3. Government support may favor one technology over another – The good example of this is ethanol. Due to various political factors, rather than cleantech superiority, ethanol has received preferential treatment in the form of mandates for production and investment dollars over other biofuel alternatives from the US government. As long as government support for various companies and technologies remains political, choosing which ones will be profitable in the short term will remain a challenge.

    4. A prolonged recession may dampen new regulation, investment and public support – A severe recession and high unemployment in the last two years has caused public support to wane for various environmental regulations and programs. While some stimulus dollars and private investment have continued, the broad public, media and government support for climate change issues that was building two years ago has taken a back seat to healthcare, employment and other economic concerns.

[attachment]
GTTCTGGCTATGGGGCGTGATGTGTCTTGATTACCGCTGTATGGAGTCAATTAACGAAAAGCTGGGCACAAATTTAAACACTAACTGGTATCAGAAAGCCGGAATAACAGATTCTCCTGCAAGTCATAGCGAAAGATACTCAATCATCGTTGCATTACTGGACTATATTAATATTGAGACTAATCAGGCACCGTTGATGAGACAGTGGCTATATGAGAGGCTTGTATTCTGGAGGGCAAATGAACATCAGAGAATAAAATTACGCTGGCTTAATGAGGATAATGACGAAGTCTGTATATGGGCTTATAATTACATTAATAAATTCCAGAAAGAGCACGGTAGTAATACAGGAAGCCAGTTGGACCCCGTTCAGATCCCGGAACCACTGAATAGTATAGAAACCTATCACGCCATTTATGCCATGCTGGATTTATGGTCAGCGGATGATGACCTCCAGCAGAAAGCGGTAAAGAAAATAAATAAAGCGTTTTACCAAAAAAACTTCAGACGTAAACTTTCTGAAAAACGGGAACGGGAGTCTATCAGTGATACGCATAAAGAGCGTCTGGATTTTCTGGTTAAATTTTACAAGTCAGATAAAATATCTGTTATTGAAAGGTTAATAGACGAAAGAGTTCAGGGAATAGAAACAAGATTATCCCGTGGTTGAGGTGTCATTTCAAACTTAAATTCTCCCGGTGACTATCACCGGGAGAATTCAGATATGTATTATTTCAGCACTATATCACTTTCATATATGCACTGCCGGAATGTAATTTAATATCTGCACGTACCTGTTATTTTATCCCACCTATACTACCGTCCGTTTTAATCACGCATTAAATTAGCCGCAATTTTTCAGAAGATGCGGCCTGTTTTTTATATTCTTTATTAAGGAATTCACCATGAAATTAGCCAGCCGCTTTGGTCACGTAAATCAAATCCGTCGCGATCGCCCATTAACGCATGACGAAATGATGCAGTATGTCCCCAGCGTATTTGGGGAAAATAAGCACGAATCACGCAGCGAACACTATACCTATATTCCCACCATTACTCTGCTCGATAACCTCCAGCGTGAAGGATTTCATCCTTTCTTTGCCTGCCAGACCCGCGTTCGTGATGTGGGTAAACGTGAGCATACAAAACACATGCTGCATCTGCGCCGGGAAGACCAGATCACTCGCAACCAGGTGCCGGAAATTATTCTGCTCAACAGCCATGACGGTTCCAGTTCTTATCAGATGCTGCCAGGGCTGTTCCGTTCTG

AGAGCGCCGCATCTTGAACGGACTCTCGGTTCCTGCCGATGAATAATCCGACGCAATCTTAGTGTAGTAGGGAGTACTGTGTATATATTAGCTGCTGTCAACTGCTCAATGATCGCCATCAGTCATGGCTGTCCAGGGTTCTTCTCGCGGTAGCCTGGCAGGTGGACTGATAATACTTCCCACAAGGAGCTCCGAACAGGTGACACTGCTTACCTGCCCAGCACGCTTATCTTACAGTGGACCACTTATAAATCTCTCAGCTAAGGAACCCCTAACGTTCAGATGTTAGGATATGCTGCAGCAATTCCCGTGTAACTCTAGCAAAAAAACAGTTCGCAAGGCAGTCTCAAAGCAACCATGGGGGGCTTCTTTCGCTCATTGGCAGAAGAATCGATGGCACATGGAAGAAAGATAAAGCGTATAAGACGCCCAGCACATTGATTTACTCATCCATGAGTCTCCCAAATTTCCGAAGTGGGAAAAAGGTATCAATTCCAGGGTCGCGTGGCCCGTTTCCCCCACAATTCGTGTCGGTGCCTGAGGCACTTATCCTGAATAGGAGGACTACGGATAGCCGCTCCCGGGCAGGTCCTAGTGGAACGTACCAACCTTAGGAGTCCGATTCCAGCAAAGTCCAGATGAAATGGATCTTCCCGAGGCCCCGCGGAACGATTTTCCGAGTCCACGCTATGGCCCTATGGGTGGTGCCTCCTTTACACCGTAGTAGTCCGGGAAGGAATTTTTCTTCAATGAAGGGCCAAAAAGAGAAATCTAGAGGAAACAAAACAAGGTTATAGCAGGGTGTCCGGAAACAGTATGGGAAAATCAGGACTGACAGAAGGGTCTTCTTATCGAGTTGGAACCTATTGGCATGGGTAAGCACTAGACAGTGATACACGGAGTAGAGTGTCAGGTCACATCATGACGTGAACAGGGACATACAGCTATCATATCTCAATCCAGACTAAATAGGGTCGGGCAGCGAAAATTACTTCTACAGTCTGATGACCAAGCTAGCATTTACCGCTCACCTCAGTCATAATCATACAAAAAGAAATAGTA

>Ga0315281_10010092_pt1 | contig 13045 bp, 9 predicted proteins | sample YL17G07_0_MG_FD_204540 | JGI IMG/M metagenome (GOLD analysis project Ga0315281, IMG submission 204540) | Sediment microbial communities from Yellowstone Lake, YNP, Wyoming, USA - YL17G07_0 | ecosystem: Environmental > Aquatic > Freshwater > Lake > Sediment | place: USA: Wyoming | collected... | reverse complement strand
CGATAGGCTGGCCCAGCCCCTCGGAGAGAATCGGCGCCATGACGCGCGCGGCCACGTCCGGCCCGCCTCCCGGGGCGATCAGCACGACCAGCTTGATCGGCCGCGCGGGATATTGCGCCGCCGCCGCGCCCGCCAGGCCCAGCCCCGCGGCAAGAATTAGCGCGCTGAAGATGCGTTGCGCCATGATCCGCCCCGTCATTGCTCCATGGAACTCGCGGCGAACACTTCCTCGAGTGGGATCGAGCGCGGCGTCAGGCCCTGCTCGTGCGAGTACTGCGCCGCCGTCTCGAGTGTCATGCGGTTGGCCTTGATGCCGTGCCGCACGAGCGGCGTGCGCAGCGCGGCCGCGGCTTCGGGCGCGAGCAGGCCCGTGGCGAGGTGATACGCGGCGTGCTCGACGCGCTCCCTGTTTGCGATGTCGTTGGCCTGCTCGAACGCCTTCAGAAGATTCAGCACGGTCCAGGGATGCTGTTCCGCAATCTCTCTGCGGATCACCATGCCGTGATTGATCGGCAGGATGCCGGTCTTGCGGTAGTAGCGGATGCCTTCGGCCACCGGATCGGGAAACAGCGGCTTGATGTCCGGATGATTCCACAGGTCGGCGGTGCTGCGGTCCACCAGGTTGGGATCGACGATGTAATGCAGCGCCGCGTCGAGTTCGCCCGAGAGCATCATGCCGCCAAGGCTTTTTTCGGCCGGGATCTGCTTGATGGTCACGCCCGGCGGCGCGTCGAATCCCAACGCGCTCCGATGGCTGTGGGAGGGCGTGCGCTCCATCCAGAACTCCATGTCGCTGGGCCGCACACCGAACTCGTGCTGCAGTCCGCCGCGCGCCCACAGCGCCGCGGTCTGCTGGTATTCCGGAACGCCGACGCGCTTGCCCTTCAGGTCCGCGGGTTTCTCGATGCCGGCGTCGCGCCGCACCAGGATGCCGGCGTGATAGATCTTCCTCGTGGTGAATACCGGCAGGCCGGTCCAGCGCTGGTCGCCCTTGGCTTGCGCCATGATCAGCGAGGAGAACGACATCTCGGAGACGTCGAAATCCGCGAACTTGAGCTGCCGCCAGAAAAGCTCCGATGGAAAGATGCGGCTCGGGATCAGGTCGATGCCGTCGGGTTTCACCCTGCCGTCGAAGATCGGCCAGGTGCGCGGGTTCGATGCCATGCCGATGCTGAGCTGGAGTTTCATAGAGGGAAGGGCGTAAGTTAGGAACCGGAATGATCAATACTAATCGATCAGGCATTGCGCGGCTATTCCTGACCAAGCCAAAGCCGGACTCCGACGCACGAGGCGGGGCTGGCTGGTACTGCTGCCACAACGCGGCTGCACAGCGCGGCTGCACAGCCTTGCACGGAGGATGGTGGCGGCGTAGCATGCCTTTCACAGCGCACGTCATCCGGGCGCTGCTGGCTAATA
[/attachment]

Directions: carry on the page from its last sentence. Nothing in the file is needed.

5. Dependence on social movements and consumer demand may hold back green companies – The growth of many companies in the sector will depend on the consumer to choose green over traditional products and services, often times at perceived higher prices. In the past ten years Organic foods and textiles have grown into a billion dollar industry as some consumers have chosen to go green. However, negative perception and cultural acceptance may hamper growth in these sectors.

    6. Disruptive technology may cause volatility – A new technology in one area may suddenly overtake previous leaders. For example, a sudden breakthrough in solar or battery technology that is cheap and easily scalable could have sudden and severe price effects on competitors. In this rapidly evolving sector, with ongoing private and governmental research and development, it is nearly impossible to predict winners and losers in the space.